And His Holiness elaborated upon the levels of compassion recognized from the “buddhist view.” There are two levels of compassion, he offered. The first is biological compassion — we feel compassion towards others, but if they reject it or are not “nice” to us, we cannot offer it. As an example, an audience member had asked in questions sent to the panelists in writing, “How do I show compassion to students who call me vicious names?” This kind of compassion which is influenced by the others’ behavior is an example biological compassion. In contrast, there is “trained compassion” which is cultivated and not contingent on others’ acts, and this is the one we want to strengthen. His Holiness also added that we need a more “solid compassion irrespective of others,” and we don’t need religion. “It can be done through secularism.” At this moment, he interceded to stress another point: the purpose of the conference is not to have science be influenced by buddhism. “This is wrong,” he said. “We’re not here to prove next life — it is buddhist business. We never try to prove there is a god or heavens. This is none of our business. These are not universals. That is religion. What we are discussing is the potential to develop inner peace. We must remain strictly in the demarcation of secularism.” This was followed by a round of applause. An important point given that the audience members were mostly educators, scientists, policy-makers, and foundation directors and donors. He’s a shrewd one that Dalai Lama.
And even as I write all this, I realize I am creating a false impression. That these ideas as I summarize them were readily accessible at the conference. I had to concentrate hard for two days, and I have compressed my notes into a picture of a narrative with unity and coherence that, had you been there, you might not have felt yourself. In the end, this writing is a brief summary of what I could take away from a conference that at times left me fatigued from the effort to concentrate. The terminology could overwhelm me and I worked at understanding the definitions and the implications. In the end, I am left with questions. What does this mean for me? What would change in my teaching or life? What is compassionate action in a college classroom?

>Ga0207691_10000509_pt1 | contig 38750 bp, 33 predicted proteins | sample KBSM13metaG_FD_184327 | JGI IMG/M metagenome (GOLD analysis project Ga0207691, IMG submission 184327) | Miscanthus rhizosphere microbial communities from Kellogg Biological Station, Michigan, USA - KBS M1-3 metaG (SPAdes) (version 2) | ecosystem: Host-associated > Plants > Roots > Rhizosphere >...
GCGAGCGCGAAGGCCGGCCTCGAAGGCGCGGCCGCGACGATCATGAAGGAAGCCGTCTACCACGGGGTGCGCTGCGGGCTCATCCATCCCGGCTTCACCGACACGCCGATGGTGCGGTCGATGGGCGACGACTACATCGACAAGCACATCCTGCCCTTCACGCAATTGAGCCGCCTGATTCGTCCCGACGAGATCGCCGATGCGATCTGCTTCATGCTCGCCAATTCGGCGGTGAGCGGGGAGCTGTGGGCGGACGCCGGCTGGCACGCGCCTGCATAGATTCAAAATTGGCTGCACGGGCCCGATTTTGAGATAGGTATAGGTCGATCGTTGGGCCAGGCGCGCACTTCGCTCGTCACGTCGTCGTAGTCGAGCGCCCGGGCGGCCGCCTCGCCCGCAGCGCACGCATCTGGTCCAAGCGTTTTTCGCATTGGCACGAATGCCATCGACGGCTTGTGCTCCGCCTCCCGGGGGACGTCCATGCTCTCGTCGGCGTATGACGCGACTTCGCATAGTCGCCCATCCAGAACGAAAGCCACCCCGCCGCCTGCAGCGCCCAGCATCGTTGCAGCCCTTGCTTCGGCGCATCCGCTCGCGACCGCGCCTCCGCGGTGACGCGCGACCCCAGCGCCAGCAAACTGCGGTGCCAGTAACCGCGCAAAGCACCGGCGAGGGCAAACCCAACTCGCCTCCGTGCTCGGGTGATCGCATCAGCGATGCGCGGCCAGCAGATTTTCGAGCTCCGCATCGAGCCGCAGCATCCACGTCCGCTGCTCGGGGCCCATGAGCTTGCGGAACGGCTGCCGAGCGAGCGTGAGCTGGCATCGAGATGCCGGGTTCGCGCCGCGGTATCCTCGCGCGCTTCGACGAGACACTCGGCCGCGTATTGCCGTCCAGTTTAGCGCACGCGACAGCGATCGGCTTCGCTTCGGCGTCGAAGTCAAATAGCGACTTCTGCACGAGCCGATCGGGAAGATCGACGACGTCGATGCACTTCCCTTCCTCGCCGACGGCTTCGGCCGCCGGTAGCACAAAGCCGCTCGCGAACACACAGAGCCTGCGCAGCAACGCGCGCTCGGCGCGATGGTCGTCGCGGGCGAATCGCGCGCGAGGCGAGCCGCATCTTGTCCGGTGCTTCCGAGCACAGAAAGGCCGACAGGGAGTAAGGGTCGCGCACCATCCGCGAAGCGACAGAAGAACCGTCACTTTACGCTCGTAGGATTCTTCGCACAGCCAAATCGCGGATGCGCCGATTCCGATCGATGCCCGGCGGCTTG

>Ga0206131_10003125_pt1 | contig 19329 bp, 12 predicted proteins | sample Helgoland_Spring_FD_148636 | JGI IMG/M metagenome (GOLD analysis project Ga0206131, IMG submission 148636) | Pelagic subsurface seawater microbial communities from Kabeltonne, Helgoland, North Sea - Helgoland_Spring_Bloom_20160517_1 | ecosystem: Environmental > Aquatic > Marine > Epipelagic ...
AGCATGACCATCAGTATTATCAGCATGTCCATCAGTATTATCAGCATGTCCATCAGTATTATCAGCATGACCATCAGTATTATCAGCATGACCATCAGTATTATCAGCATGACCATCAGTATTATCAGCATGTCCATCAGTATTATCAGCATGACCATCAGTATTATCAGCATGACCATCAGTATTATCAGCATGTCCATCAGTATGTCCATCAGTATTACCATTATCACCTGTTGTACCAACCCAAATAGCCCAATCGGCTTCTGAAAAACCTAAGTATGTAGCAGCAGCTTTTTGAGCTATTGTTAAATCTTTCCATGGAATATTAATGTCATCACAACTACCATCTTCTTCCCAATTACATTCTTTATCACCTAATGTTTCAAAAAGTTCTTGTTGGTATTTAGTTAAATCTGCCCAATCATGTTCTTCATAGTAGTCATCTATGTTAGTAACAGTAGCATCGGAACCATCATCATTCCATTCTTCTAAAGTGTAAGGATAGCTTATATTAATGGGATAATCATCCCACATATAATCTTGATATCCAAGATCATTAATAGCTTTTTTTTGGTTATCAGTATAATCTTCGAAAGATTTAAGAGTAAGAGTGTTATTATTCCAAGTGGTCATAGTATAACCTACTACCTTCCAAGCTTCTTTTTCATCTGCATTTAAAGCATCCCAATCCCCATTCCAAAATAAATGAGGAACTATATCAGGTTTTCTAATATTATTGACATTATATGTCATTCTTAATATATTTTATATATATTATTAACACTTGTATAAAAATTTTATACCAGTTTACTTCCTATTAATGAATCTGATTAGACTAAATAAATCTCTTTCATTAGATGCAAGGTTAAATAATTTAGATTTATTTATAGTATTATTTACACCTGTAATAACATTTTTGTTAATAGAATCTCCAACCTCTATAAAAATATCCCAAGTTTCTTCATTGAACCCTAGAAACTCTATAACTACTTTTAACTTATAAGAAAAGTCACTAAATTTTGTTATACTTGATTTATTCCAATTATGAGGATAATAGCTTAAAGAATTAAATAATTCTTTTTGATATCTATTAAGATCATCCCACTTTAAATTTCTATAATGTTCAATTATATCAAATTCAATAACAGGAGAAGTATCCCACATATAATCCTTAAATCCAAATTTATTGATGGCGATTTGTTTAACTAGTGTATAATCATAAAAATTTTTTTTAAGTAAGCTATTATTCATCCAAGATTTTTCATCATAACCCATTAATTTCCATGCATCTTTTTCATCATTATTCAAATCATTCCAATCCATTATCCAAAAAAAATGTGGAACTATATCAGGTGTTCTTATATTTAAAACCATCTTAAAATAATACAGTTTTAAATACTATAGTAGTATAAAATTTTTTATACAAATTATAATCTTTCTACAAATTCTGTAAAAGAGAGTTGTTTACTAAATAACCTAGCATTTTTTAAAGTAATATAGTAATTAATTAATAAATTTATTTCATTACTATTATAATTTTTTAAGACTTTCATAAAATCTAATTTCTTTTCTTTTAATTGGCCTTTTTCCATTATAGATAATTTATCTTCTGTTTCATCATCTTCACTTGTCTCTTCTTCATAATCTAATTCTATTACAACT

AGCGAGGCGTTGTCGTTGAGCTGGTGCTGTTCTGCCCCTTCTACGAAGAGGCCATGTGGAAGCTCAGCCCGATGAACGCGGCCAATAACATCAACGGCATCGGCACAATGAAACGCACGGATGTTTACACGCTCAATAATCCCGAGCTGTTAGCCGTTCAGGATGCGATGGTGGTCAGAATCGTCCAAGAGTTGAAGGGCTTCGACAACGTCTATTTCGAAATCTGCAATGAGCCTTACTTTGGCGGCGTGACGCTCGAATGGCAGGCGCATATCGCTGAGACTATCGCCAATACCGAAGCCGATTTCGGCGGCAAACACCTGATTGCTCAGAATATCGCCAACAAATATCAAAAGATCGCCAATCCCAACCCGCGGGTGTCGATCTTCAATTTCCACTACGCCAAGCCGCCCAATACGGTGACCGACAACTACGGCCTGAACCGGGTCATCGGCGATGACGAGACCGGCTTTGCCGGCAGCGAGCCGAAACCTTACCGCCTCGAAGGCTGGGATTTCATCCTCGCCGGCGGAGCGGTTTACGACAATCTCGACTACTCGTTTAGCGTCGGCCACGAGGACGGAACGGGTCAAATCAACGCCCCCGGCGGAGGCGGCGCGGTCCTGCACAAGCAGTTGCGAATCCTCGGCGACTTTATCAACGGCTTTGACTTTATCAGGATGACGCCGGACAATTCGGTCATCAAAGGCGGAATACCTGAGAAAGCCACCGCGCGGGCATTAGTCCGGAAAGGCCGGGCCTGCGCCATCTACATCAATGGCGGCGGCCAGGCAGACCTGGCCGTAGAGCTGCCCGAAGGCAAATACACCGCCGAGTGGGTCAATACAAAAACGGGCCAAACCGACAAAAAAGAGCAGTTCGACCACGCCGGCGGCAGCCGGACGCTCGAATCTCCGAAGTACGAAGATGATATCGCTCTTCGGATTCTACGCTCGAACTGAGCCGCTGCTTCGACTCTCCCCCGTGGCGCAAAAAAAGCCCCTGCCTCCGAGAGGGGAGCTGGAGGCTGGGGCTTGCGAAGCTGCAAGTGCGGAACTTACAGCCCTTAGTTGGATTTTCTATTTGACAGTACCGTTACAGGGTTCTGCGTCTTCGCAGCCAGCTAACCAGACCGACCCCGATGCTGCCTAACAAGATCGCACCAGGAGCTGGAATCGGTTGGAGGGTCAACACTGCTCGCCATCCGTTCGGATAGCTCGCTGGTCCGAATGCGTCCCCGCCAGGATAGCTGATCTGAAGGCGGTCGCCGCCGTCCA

But, despite the unanswered questions, I came away with one really great story/joke told by Dr. Takao Hensch, a biologist. “There is an organism,” he said, “called a sea-squirt.” It is a tube-like organism at the bottom of the ocean, and it goes through a larval stage when it explores its surroundings until it finds a rock on which it can settle and it sticks itself there. At which point, he said, it ingests its own brain. “Sometimes I worry this is what happens when we grant tenure at universities.”
Big laughs from the audience.
And finally, there was one other good story from educator Linda Lantieri who asked if His Holiness had remembered a story from Gandhi’s Autobiography. In this story, she said, a mother comes to Gandhi to ask him if he can tell her son to stop eating sugar. Gandhi told the mother to bring the child back in two weeks. The mother returns in two weeks and Gandhi just gives him a lecture about eating sugar. The mother then asks, “Why did you want me to wait two weeks?” And Ghandi replied, “Because two weeks ago when you asked I was still eating sugar.” Thus, we learned that the only real way to teach compassion is to embody it ourselves.